UPDATE: Golden Guernsey Dairy Closes Its Doors

Golden Guernsey, with facility on Delafield Street in Waukesha since 1955, abruptly shuts down operations on Saturday; future is unknown.

This story was updated at 7 a.m. Monday

Golden Guernsey has ceased operations, and the future of the company is unknown.

The company abruptly shut its doors on Saturday, leaving more than 100 employees wondering about their future.

“No milk haulers were allowed in and no trucks left for deliveries,” emailed one employee who asked to not be named.

Waukesha Patch has attempted to contact the company via two phone numbers – one was disconnected and one had no voicemail system available.

However, Today's TMJ4 reported Sunday that Golden Guernsey President Brad Parks confirmed that the plant has closed, though he wouldn't say that the 112 employees have lost their jobs. He told the TV station it was an "ongoing" process.

“My dad used to work there.....he heard from his former co-workers that they just shut down....calls made to their homes yesterday to let them know. How sad,” wrote a commenter on Waukesha Patch’s Facebook page.

On Twitter, a person told Patch he is a distributor out of the plant. Armed guards shut down the plant on Saturday.

“We have to move everything outta there. Locked up tight all that milk going to waste lots of ppl out of a job now,” tweeted @thetrimshow

When asked if he knew anything about the plant shutting down, Waukesha Mayor Jeff Scrima said Saturday night that the city was not provided any information about a possible closing.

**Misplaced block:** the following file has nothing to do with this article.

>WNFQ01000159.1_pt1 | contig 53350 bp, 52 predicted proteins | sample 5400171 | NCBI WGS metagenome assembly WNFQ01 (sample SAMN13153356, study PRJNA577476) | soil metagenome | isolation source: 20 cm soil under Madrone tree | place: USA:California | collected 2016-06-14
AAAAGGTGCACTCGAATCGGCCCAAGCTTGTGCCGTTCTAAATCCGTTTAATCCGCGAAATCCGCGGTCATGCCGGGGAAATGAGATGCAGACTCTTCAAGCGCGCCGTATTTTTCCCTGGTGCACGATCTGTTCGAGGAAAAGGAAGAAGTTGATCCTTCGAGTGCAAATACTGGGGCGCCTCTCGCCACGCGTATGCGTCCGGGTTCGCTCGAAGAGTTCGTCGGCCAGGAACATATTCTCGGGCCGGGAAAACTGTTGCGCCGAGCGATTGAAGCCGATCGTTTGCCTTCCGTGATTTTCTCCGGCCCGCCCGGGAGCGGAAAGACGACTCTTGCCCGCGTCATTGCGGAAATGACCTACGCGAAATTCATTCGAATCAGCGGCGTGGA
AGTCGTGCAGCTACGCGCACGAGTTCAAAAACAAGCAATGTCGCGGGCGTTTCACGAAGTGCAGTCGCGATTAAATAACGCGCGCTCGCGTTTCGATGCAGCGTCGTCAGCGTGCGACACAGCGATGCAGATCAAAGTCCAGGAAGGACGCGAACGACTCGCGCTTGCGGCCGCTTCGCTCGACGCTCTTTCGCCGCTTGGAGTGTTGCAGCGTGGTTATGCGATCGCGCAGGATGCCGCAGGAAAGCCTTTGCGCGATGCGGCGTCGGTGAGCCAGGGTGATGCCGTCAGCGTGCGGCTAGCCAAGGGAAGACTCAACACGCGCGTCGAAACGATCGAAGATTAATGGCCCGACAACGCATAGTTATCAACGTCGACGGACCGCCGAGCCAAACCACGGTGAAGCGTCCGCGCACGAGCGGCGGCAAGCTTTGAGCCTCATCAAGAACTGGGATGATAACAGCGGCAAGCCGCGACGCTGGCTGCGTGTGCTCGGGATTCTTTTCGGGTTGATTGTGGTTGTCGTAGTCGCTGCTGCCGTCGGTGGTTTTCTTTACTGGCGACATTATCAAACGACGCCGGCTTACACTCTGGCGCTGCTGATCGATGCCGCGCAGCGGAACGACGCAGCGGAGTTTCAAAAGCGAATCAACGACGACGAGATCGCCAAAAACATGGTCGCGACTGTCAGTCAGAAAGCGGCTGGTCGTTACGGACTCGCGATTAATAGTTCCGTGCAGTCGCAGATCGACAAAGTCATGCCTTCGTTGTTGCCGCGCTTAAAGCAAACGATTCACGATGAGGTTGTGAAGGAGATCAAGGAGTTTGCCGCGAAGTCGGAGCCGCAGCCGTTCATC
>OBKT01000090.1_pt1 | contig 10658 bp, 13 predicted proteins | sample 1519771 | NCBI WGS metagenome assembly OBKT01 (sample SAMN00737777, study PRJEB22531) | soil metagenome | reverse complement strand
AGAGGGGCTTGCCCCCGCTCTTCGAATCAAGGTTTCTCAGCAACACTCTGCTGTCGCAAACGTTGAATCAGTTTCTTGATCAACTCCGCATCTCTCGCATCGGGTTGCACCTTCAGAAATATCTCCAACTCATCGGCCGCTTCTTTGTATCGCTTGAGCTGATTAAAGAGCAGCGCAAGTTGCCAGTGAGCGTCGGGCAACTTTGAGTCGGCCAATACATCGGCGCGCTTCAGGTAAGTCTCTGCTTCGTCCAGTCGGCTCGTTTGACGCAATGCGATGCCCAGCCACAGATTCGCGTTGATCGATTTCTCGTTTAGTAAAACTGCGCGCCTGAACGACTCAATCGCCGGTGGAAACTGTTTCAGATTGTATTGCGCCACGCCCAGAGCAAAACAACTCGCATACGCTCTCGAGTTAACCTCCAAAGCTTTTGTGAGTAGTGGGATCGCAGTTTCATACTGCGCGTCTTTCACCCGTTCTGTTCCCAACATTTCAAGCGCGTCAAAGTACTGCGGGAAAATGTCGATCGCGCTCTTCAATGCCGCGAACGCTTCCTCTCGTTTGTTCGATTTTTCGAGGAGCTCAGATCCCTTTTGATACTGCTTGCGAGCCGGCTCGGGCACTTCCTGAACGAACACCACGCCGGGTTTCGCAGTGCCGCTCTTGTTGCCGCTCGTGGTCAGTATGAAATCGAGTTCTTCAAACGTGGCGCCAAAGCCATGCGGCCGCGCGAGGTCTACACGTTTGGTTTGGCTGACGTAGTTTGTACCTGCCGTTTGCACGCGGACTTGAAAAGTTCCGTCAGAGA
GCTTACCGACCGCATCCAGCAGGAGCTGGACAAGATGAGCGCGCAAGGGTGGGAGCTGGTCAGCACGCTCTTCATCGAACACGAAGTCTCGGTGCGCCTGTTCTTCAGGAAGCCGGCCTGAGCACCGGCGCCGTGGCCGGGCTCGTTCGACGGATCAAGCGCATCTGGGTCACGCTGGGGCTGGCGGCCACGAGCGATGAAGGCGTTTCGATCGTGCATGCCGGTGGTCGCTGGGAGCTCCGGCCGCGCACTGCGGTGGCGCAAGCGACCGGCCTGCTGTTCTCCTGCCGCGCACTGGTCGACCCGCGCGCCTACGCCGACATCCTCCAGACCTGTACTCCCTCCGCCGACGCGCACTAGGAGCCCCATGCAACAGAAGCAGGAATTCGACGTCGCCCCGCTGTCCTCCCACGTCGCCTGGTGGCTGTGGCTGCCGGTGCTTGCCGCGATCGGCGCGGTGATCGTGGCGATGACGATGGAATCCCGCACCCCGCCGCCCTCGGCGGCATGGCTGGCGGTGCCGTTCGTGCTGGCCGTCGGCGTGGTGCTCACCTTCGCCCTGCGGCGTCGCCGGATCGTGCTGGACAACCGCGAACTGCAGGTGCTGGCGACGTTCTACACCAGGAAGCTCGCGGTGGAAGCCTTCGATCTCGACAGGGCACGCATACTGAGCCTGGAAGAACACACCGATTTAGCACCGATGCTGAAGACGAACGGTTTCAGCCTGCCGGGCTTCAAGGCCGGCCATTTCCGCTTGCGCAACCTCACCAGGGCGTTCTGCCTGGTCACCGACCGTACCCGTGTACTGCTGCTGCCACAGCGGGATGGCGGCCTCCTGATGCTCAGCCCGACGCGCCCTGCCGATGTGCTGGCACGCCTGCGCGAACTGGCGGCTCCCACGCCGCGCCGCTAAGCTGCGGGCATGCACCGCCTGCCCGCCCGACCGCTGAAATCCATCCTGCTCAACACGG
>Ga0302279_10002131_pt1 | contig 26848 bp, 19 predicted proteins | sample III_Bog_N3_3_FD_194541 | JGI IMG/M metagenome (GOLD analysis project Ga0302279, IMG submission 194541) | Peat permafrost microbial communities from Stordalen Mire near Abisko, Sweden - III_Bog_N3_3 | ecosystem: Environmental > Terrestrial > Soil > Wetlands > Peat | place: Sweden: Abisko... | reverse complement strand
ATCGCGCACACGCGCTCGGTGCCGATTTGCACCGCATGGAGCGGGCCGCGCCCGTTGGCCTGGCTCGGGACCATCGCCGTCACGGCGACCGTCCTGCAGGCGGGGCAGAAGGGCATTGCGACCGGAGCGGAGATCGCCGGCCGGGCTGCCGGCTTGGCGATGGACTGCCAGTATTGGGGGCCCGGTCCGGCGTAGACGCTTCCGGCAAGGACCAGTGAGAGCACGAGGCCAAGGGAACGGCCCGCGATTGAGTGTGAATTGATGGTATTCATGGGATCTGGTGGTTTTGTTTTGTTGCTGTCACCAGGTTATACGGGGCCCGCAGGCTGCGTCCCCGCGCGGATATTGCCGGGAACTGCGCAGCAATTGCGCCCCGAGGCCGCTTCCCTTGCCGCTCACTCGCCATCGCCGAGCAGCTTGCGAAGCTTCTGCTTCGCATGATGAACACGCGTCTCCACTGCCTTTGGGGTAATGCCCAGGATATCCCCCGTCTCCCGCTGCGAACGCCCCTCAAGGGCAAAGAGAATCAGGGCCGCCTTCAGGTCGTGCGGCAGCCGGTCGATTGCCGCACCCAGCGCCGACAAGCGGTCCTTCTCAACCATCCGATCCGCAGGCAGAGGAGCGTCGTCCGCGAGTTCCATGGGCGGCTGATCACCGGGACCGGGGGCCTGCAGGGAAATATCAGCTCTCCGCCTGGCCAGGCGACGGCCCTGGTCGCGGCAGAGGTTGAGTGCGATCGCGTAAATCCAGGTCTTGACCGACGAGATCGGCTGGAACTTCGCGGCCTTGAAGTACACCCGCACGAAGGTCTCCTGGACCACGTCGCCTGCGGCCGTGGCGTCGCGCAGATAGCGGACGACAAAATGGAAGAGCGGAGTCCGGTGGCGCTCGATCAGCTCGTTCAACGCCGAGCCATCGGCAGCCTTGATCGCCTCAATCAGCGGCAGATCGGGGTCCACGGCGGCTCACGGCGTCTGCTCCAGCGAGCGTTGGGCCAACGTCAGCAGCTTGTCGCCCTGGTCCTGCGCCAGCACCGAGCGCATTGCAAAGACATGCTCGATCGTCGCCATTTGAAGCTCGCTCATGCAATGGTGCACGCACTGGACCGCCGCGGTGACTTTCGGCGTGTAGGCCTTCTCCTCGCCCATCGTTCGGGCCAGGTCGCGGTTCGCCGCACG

The Journal Sentinel reported that Lynn Mielke, president of Mapleton Dairy Haulers in Oconomowoc, was told by Golden Guernsey managers early Saturday that the plant was shutting down.

Mielke told the newspaper he was scrambling to find alternate supplies of milk for hundreds of local schools that purchase milk from the company.

The company started in 1930 as a farmer-owned cooperative in Milwaukee, and by 1935, Golden Guernsey delivered milk to the homes of 20,000 customers in Wisconsin, according to its website. By 1955 construction began at its current facility at 2101 Delafield St.

Dean Foods was ordered to sell the plant by the Wisconsin Department of Justice in order to settle an antitrust lawsuit because Dean Foods owned about 60 percent of milk processing plants in the state. an investment firm that planned to continue operations of the dairy processing facility.

Efforts to reach OpenGate, which is based in Los Angeles, were unsuccessful.

Rob J January 07, 2013 at 06:56 PM
I believe it was Russ Fiengold who pushed for a review by the DOJ. http://www.jsonline.com/business/82458787.html
Bren January 07, 2013 at 08:02 PM
There are reasons for anti-trust laws, price control being among them. A lot of "what ifs" here. What if Deans hadn't pursued a monopoly in the first place (intentionally or otherwise). What if Golden Guernsey had been sold to a local operator. The armed guard aspect is disturbing. I surmise people have personal belongings in their offices, etc. I wonder if some type of state/private industry partnership could be formed to reopen this dairy. Certainly there is a need for its product.
Greg January 07, 2013 at 10:27 PM
It would be libel, not slander.
amanda h January 08, 2013 at 05:38 PM
I honestly thing there is some kind of bacteria in the milk that they don't want us to know about. It's pretty fishy that they won't tell us why its shut down... I'm deffinitly not drinking their milk till I find out what is going on!!
Randy January 09, 2013 at 09:06 PM
There's nothing wrong with the milk, they just shut down. I'm a worker outta there so lets not spread rumors.


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